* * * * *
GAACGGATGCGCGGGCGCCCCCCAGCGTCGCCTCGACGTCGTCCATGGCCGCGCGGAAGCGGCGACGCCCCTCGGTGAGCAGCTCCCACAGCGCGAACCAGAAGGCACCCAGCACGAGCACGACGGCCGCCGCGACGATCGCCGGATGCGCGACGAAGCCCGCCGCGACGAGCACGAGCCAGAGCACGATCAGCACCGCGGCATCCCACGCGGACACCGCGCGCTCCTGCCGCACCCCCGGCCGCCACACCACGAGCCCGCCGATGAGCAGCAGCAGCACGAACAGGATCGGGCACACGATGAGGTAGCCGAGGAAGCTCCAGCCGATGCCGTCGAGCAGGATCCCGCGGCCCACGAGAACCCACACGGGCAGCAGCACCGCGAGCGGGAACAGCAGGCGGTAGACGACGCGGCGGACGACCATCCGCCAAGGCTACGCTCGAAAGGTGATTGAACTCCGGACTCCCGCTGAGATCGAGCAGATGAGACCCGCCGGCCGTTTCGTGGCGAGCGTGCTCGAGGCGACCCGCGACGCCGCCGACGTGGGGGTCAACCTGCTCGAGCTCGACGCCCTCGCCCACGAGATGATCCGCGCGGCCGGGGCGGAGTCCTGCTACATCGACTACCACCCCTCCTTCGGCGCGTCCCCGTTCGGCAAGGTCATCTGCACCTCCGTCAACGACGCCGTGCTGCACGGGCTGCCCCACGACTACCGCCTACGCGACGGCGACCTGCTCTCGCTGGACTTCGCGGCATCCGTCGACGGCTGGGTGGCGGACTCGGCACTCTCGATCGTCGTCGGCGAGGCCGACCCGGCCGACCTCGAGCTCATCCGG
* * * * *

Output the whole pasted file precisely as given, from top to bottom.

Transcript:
GAACGGATGCGCGGGCGCCCCCCAGCGTCGCCTCGACGTCGTCCATGGCCGCGCGGAAGCGGCGACGCCCCTCGGTGAGCAGCTCCCACAGCGCGAACCAGAAGGCACCCAGCACGAGCACGACGGCCGCCGCGACGATCGCCGGATGCGCGACGAAGCCCGCCGCGACGAGCACGAGCCAGAGCACGATCAGCACCGCGGCATCCCACGCGGACACCGCGCGCTCCTGCCGCACCCCCGGCCGCCACACCACGAGCCCGCCGATGAGCAGCAGCAGCACGAACAGGATCGGGCACACGATGAGGTAGCCGAGGAAGCTCCAGCCGATGCCGTCGAGCAGGATCCCGCGGCCCACGAGAACCCACACGGGCAGCAGCACCGCGAGCGGGAACAGCAGGCGGTAGACGACGCGGCGGACGACCATCCGCCAAGGCTACGCTCGAAAGGTGATTGAACTCCGGACTCCCGCTGAGATCGAGCAGATGAGACCCGCCGGCCGTTTCGTGGCGAGCGTGCTCGAGGCGACCCGCGACGCCGCCGACGTGGGGGTCAACCTGCTCGAGCTCGACGCCCTCGCCCACGAGATGATCCGCGCGGCCGGGGCGGAGTCCTGCTACATCGACTACCACCCCTCCTTCGGCGCGTCCCCGTTCGGCAAGGTCATCTGCACCTCCGTCAACGACGCCGTGCTGCACGGGCTGCCCCACGACTACCGCCTACGCGACGGCGACCTGCTCTCGCTGGACTTCGCGGCATCCGTCGACGGCTGGGTGGCGGACTCGGCACTCTCGATCGTCGTCGGCGAGGCCGACCCGGCCGACCTCGAGCTCATCCGG